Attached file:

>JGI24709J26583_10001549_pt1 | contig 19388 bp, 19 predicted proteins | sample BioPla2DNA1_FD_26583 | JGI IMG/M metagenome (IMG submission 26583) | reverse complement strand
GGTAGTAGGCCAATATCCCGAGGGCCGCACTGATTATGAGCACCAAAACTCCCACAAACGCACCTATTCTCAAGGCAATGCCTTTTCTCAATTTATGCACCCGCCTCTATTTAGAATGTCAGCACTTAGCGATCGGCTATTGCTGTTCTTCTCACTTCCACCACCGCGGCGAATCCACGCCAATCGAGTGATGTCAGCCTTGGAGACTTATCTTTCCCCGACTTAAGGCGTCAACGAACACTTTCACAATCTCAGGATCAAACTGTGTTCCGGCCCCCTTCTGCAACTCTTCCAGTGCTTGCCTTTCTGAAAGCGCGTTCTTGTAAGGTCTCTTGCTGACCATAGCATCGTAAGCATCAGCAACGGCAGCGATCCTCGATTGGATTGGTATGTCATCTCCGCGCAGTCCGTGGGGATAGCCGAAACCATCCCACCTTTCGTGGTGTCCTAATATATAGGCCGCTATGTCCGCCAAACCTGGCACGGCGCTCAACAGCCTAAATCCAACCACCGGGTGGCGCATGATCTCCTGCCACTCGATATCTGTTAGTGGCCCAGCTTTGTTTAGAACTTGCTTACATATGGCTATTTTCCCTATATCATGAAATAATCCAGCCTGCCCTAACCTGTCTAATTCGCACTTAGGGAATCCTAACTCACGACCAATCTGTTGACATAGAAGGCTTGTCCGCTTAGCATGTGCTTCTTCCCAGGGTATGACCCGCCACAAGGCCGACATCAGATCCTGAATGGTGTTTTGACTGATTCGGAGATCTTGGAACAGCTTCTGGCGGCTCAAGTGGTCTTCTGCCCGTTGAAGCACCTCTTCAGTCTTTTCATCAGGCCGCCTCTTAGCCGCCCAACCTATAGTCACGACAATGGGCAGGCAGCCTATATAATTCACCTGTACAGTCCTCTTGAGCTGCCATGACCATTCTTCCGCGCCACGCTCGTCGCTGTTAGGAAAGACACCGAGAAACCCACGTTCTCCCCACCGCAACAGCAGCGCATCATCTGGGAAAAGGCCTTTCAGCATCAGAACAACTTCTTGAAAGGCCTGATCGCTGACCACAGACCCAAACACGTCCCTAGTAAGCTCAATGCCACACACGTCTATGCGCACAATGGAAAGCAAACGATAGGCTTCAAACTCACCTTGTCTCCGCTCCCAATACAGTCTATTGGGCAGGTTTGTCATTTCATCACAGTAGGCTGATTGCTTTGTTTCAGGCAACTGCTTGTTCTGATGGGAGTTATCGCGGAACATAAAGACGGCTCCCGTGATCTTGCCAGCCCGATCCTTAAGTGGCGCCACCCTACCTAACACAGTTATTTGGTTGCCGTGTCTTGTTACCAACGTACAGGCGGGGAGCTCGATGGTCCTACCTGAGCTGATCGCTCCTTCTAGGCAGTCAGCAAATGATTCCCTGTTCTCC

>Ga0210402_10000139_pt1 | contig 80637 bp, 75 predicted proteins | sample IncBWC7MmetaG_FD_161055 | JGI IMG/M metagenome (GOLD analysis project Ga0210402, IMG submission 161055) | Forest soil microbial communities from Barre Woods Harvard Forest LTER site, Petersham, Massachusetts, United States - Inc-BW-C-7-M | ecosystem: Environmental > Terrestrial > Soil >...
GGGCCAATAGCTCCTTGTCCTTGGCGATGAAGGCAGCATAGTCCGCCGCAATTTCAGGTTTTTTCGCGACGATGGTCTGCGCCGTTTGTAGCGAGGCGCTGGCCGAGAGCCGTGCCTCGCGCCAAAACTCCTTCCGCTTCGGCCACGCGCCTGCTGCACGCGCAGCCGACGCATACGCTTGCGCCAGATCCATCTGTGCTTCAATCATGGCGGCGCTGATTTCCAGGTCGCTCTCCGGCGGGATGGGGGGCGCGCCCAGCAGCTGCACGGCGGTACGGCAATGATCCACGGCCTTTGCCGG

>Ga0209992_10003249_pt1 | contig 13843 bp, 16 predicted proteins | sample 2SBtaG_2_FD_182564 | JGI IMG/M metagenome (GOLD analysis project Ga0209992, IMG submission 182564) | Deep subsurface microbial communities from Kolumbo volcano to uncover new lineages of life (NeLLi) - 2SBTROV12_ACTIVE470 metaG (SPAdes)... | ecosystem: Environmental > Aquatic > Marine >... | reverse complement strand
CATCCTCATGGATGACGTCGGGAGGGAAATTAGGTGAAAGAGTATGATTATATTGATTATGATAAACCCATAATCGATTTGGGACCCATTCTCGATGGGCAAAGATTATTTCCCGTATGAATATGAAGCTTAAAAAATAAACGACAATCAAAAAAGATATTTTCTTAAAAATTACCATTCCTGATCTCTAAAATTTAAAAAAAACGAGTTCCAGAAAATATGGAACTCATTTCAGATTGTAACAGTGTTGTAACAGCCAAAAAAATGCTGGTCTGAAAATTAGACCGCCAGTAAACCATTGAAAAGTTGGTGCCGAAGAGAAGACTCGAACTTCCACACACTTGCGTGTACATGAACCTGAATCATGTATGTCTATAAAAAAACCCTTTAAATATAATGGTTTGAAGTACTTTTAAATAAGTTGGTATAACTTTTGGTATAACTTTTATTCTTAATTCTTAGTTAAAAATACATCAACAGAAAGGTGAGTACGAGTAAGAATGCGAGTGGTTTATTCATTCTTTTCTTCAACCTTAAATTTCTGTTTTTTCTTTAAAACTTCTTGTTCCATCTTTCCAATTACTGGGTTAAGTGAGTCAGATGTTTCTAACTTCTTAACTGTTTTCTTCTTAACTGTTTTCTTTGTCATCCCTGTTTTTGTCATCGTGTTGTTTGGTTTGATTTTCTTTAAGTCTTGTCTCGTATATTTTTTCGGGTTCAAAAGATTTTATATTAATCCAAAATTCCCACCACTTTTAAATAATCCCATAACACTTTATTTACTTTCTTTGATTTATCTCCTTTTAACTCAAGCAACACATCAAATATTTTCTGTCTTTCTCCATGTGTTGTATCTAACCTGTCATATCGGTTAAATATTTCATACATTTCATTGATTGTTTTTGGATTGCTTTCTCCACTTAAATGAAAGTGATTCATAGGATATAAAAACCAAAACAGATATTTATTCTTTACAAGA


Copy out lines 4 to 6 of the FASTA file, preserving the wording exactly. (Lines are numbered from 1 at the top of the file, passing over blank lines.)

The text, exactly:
GGGCCAATAGCTCCTTGTCCTTGGCGATGAAGGCAGCATAGTCCGCCGCAATTTCAGGTTTTTTCGCGACGATGGTCTGCGCCGTTTGTAGCGAGGCGCTGGCCGAGAGCCGTGCCTCGCGCCAAAACTCCTTCCGCTTCGGCCACGCGCCTGCTGCACGCGCAGCCGACGCATACGCTTGCGCCAGATCCATCTGTGCTTCAATCATGGCGGCGCTGATTTCCAGGTCGCTCTCCGGCGGGATGGGGGGCGCGCCCAGCAGCTGCACGGCGGTACGGCAATGATCCACGGCCTTTGCCGG

>Ga0209992_10003249_pt1 | contig 13843 bp, 16 predicted proteins | sample 2SBtaG_2_FD_182564 | JGI IMG/M metagenome (GOLD analysis project Ga0209992, IMG submission 182564) | Deep subsurface microbial communities from Kolumbo volcano to uncover new lineages of life (NeLLi) - 2SBTROV12_ACTIVE470 metaG (SPAdes)... | ecosystem: Environmental > Aquatic > Marine >... | reverse complement strand
CATCCTCATGGATGACGTCGGGAGGGAAATTAGGTGAAAGAGTATGATTATATTGATTATGATAAACCCATAATCGATTTGGGACCCATTCTCGATGGGCAAAGATTATTTCCCGTATGAATATGAAGCTTAAAAAATAAACGACAATCAAAAAAGATATTTTCTTAAAAATTACCATTCCTGATCTCTAAAATTTAAAAAAAACGAGTTCCAGAAAATATGGAACTCATTTCAGATTGTAACAGTGTTGTAACAGCCAAAAAAATGCTGGTCTGAAAATTAGACCGCCAGTAAACCATTGAAAAGTTGGTGCCGAAGAGAAGACTCGAACTTCCACACACTTGCGTGTACATGAACCTGAATCATGTATGTCTATAAAAAAACCCTTTAAATATAATGGTTTGAAGTACTTTTAAATAAGTTGGTATAACTTTTGGTATAACTTTTATTCTTAATTCTTAGTTAAAAATACATCAACAGAAAGGTGAGTACGAGTAAGAATGCGAGTGGTTTATTCATTCTTTTCTTCAACCTTAAATTTCTGTTTTTTCTTTAAAACTTCTTGTTCCATCTTTCCAATTACTGGGTTAAGTGAGTCAGATGTTTCTAACTTCTTAACTGTTTTCTTCTTAACTGTTTTCTTTGTCATCCCTGTTTTTGTCATCGTGTTGTTTGGTTTGATTTTCTTTAAGTCTTGTCTCGTATATTTTTTCGGGTTCAAAAGATTTTATATTAATCCAAAATTCCCACCACTTTTAAATAATCCCATAACACTTTATTTACTTTCTTTGATTTATCTCCTTTTAACTCAAGCAACACATCAAATATTTTCTGTCTTTCTCCATGTGTTGTATCTAACCTGTCATATCGGTTAAATATTTCATACATTTCATTGATTGTTTTTGGATTGCTTTCTCCACTTAAATGAAAGTGATTCATAGGATATAAAAACCAAAACAGATATTTATTCTTTACAAGA